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Name: Lydia
Status: student
Grade: 6-8
Location: FL
Date: December 2007

My 7th grade daughter is doing a project on 5 metals and how do they react in salt water, fresh water (lake), and tap water (well). We noticed the aluminum, brass, and stainless steel did not react to any of the waters. The plain steel started to actually corrode and grow stuff on it, in all 3 waters. The copper, which is neat, turned green and turned the water green in the salt water only. All I can figure out and find on the net is this - fresh water and well water is mostly deionized and has a minimum of ions. Salt water has a high amount of ions, and the ions start to interact with the salt particles causing a reaction. Is this correct or did I come to a wrong conclusion? I still do not have much more of a conclusion other than that. Can anyone explain to me WHY copper does this, and why the others do not?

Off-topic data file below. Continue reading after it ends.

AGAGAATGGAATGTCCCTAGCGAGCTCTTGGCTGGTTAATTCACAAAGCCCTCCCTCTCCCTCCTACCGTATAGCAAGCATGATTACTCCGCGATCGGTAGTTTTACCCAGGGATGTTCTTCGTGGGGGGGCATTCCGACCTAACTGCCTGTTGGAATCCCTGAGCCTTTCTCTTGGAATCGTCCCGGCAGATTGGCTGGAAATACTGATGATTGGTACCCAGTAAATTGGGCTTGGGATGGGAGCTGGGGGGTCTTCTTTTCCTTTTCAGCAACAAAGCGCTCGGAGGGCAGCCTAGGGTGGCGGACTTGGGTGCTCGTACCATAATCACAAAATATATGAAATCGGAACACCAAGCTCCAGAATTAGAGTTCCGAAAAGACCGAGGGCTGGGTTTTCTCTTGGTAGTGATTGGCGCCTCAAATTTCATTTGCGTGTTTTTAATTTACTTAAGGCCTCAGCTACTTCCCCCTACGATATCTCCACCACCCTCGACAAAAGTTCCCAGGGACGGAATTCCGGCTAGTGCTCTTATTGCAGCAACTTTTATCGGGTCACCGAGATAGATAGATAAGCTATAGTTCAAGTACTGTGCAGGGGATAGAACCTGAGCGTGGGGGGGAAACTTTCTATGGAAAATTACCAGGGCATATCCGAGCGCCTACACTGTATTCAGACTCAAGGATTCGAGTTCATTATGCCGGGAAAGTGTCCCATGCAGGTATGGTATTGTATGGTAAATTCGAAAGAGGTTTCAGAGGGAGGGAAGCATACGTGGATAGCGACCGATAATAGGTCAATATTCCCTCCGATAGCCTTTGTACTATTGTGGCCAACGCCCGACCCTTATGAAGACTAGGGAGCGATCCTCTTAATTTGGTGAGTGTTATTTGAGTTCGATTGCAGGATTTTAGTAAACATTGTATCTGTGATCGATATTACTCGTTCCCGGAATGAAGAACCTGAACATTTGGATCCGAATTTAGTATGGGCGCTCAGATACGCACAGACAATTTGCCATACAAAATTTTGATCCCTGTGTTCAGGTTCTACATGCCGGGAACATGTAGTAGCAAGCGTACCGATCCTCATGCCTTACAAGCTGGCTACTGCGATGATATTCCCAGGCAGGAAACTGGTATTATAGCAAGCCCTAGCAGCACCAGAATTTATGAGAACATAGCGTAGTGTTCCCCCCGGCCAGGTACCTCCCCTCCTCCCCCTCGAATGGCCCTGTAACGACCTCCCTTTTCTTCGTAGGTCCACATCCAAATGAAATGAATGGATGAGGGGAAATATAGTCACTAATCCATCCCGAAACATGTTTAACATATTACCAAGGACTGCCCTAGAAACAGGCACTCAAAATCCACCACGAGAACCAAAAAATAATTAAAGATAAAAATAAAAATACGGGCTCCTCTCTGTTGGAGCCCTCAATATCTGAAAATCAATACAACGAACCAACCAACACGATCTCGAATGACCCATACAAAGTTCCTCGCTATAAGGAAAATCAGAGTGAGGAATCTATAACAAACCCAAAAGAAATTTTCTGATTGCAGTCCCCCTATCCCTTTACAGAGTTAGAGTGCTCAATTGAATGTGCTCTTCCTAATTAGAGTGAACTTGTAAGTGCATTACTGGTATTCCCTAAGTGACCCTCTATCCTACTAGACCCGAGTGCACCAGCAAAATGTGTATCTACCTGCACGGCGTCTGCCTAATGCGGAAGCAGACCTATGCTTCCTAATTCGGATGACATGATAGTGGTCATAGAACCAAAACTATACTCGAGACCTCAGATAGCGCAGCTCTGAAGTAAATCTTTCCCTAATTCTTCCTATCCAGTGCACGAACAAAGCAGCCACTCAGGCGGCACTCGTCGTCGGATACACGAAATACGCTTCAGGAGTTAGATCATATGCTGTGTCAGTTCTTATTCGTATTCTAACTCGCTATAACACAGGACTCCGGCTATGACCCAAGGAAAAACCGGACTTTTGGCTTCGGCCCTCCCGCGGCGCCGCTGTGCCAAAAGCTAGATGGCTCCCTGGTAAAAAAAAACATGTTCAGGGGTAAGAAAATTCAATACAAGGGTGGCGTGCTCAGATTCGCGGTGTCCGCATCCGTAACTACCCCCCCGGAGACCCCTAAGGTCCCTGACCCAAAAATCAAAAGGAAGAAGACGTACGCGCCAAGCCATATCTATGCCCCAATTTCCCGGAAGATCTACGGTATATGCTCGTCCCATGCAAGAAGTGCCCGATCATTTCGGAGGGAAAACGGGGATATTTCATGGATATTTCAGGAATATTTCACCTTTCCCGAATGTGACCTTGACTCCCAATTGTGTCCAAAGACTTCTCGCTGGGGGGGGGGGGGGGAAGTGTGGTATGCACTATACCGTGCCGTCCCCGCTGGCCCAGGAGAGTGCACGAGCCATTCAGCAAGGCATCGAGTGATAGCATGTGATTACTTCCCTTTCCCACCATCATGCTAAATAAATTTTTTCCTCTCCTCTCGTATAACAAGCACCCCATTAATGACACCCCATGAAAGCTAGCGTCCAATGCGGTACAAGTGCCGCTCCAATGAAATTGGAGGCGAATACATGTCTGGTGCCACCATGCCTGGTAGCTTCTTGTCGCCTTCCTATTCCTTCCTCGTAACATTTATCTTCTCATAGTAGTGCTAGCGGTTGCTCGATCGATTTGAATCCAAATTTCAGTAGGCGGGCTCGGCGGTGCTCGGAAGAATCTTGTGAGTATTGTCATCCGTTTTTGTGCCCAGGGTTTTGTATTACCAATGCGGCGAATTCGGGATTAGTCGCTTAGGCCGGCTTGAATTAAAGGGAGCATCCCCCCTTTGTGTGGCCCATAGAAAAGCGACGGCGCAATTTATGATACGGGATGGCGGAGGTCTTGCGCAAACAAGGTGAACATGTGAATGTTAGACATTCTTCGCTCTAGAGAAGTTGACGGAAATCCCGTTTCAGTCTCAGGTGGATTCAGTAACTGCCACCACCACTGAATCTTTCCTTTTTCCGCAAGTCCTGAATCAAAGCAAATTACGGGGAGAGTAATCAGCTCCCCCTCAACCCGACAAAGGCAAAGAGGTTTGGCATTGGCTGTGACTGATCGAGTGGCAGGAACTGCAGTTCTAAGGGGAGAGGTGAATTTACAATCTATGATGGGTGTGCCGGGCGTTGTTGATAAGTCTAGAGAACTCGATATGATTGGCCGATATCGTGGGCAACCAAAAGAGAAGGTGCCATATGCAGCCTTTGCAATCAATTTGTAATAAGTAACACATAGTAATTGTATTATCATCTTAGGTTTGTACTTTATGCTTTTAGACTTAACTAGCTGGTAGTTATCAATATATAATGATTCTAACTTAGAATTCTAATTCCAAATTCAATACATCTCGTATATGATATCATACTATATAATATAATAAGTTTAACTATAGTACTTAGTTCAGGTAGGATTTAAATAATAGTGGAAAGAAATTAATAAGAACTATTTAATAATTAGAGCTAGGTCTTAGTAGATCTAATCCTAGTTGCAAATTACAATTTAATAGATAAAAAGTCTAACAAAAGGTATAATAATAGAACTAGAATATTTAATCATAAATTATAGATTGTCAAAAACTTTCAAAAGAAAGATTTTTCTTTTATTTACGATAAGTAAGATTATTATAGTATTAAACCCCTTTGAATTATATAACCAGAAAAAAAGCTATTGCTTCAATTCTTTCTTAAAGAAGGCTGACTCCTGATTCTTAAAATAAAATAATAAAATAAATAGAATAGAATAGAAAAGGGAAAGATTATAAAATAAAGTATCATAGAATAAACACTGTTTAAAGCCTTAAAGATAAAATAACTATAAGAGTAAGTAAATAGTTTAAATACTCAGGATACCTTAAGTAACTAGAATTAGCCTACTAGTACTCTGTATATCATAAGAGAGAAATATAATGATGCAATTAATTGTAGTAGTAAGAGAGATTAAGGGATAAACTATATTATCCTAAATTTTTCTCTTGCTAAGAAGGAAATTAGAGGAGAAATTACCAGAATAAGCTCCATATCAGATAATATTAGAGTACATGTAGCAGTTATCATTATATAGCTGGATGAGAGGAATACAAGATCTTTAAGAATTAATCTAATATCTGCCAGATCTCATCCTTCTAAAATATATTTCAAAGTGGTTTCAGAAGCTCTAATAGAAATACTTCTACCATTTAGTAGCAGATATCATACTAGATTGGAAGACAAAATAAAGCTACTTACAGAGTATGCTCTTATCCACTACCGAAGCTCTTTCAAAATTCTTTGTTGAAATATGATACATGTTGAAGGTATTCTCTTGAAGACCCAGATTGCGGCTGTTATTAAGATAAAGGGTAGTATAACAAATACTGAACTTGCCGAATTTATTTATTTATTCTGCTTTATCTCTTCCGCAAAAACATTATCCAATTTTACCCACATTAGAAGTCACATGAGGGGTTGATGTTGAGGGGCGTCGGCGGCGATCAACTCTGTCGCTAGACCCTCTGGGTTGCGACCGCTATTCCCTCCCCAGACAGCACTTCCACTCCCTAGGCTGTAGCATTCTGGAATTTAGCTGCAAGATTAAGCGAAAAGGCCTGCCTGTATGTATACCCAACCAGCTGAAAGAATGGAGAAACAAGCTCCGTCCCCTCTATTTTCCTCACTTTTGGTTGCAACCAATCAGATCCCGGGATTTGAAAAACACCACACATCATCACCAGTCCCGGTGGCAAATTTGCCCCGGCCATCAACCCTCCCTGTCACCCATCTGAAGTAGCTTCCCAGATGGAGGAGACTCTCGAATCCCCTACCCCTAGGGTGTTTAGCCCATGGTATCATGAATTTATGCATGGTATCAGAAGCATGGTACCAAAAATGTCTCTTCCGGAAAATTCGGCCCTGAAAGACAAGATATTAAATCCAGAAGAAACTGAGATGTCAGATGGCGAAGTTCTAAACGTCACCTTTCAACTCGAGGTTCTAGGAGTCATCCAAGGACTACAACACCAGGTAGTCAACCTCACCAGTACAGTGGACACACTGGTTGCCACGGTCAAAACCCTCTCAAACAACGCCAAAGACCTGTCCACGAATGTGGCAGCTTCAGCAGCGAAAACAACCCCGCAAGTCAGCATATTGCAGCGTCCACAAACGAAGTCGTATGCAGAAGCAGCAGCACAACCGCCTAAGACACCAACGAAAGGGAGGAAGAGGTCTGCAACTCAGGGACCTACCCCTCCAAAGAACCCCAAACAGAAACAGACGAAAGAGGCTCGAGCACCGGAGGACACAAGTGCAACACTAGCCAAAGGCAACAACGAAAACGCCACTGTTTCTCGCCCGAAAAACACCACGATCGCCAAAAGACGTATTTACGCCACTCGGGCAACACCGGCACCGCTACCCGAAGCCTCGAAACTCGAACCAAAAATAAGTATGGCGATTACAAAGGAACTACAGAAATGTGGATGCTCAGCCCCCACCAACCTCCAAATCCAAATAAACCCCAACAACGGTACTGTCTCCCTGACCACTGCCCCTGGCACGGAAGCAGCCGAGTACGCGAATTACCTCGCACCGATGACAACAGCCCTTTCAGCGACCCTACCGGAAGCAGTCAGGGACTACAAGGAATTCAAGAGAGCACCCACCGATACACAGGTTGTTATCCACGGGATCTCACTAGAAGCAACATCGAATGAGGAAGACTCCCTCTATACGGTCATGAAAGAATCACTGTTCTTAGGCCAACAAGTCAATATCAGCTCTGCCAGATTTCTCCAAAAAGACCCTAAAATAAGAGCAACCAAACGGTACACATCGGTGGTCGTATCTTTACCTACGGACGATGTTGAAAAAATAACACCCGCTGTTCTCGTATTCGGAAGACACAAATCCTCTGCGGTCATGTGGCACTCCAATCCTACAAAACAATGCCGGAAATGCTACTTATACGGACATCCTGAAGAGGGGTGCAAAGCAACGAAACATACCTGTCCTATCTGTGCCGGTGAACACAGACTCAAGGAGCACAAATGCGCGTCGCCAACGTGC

The right path to finding the answer of why copper turns the salt water green is knowing in which specific ions salt water is rich. The answer is that salt water is rich in sodium chloride ions. Specifically chloride ions will form copper chloride, which will turn the water green. Copper sulfate is also another common water-soluble copper salt--this would turn water brilliant blue. The other metals either do not form water soluble salts, or do not form salts that are highly colored.

Matt Voss

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